Tell me about your first meeting with Hitchcock. I was given a copy of the Woolrich story by my agent, and was told to meet with Hitchcock later that week for dinner at the Beverly Hills Hotel. My job was simple: Read the Woolrich piece, and be prepared to discuss it in great detail and length. It was not unlike preparing for the most important book report of one's life.
The meeting itself was a near fiasco. It felt much more like a personal test of endurance than anything resembling a story conference. Hitchcock arrived late and, with time to sit and worry over his arrival, I had a couple of drinks, which I wasn't entirely used to. Upon his arrival, we had a feast for the ages, along with copious amounts of alcohol.
Plied by the liquor, I rambled on for much too long about Hitchcock's prior films. And I wasn't entirely complimentary. Hitchcock appeared to listen, but once the meal itself was finished he abruptly left. And we had never even spoken about Rear Window at all. Later, after returning home, my wife asked how the meeting went. I told her we'd better start packing our bags, as I felt quite strongly that my opportunity with Hitchcock had vanished along with any future career I had envisioned in the industry.
Amazingly, upon reporting for work on Monday, I was told that Hitchcock immensely enjoyed our dinner and that I was to be hired immediately.
When you started working on a story in outline or treatment form, did you start with characterizations, plot, situations, structure, or what? In crafting any story, you need to go into it holding dearly a clear understanding of where it is you want to end up. If you delve into a script with no clear concept of how you want it to end, you'll flounder while looking for ways out of the problems you've brought upon your own script. In other words, any lack of direction in regards to your ending directly affects the entire script itself. You'll spend days trying to re-vamp problems you've created by not having a clear direction from the get-go.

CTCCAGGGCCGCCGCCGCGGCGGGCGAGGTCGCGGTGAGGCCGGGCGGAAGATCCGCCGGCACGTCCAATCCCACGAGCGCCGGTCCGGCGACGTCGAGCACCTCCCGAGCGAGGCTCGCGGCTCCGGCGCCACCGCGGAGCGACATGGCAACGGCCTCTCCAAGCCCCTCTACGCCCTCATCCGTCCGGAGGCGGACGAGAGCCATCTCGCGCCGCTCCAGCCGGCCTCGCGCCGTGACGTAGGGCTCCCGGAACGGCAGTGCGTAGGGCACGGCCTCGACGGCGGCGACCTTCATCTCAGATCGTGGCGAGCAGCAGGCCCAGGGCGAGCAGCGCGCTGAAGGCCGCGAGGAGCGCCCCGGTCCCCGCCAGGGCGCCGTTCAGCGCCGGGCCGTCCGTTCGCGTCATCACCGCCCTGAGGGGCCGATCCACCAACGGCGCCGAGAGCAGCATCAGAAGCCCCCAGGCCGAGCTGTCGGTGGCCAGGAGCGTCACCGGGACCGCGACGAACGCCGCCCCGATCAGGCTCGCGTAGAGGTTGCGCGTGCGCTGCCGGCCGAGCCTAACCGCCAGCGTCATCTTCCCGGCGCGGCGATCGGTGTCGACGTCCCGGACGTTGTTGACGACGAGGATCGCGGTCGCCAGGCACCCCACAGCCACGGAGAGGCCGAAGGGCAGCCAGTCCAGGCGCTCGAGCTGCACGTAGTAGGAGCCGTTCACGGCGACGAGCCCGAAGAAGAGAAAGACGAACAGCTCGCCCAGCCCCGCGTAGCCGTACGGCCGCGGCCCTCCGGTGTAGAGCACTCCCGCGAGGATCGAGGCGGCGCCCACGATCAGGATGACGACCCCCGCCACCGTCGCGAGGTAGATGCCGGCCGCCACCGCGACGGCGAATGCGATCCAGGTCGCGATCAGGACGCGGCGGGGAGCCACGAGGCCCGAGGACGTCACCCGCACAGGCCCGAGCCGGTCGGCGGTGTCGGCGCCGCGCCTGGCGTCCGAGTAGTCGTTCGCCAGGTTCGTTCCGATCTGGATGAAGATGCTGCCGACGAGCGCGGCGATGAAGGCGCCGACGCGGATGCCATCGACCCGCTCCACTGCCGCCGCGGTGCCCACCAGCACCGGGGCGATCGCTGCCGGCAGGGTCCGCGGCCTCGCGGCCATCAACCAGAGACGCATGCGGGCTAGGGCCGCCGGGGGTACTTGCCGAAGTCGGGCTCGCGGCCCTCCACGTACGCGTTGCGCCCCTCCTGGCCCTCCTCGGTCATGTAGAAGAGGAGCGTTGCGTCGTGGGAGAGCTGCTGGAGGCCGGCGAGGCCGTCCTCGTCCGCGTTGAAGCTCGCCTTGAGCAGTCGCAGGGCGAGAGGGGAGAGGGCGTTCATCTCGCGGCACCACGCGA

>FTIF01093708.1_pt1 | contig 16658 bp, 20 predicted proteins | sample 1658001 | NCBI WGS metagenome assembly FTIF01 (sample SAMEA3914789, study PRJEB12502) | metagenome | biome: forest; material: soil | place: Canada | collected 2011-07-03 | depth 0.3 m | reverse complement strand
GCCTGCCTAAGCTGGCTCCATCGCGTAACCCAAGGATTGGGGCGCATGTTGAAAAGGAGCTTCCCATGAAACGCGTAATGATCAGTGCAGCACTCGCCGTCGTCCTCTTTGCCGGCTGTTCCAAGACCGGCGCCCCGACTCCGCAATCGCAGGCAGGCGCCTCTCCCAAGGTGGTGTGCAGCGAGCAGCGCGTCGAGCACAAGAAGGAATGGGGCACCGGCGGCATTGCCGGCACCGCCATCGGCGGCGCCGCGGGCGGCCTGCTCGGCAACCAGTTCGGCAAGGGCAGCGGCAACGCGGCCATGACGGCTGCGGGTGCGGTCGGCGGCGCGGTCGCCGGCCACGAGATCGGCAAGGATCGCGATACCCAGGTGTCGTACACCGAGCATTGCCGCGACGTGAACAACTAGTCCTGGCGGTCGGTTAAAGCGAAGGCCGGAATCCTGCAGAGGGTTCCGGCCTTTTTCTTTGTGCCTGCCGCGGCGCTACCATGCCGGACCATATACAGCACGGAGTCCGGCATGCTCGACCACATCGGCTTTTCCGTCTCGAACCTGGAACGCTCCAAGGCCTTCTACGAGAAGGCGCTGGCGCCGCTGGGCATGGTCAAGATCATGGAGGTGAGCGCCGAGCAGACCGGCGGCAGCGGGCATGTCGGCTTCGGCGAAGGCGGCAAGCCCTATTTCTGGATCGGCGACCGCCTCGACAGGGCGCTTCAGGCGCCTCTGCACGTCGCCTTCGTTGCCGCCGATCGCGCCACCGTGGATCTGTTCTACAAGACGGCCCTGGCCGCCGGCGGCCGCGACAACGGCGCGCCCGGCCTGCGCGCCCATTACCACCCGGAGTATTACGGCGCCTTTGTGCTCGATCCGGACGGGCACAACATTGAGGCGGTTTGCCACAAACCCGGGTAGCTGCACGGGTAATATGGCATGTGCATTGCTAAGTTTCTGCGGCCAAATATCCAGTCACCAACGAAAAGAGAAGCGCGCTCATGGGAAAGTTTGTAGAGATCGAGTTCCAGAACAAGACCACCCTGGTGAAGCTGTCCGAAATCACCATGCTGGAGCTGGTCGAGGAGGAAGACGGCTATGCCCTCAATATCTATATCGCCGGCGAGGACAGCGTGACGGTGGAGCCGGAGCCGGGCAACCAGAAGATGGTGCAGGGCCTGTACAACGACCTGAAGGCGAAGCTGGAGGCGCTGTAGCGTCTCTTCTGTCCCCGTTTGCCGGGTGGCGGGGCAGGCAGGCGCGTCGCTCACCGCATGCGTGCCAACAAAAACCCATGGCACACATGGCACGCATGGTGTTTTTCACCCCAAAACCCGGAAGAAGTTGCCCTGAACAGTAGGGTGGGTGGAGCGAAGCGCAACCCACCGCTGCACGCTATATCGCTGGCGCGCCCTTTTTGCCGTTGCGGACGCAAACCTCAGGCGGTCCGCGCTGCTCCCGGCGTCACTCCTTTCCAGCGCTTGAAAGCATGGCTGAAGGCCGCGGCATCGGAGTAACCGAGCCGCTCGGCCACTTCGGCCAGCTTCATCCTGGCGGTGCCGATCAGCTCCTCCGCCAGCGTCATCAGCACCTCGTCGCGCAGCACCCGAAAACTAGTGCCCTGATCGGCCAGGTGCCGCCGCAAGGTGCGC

In Rear Window there isn't your typical strong villain and the protagonist is bound to a wheelchair, so how difficult was it to maintain a level of tension and suspense? Having non-typical characters was of no real hindrance to the establishment of tension and suspense. In reality, there was a lot to work with. With a non-typical villain, you had the built-in opportunity to engage the characters in a "It couldn't be him. Could it? He's just a regular fellow" form of banter, just as much as having the protagonist limited in his physical actions helped the suspense of, "How in the world is he going to defend himself, if need be?" Writers sometimes habitually overdo it in how their characters move, act, and depict themselves. Grand flourish in a villain works for Bond movies, I suppose, but, in the world you and I live in, true villains don't act as such. At least not on any level you or I may have experienced. There's a form of everyday villainy that is largely forgotten now in cinema. And that's what audiences can align best with-what it is they see and know in everyday life.
You really fleshed out Cornell Woolrich's short story by adding the love story and fully developing Jefferies' character, among other things, which were not in the book. Was this your idea or Hitchcock's? The idea of adding the Fremont character was mine, and it was based upon my wife, Mel, who was in fact a high fashion model herself. The love interest is a requirement, or at least it was at the time and place in which the story was crafted. My opinion was, and still is, that we all fall very hard in love sooner or later, and can clearly relate to the concept of peril brought upon those that we strongly care about. As well as the simple fact that having a headstrong, yet imperiled, female character could add a great bounty to the story. As for Jefferies, it was necessary simply due to the relative brevity of the original work. That much was clearly visible by all from the beginning of the project.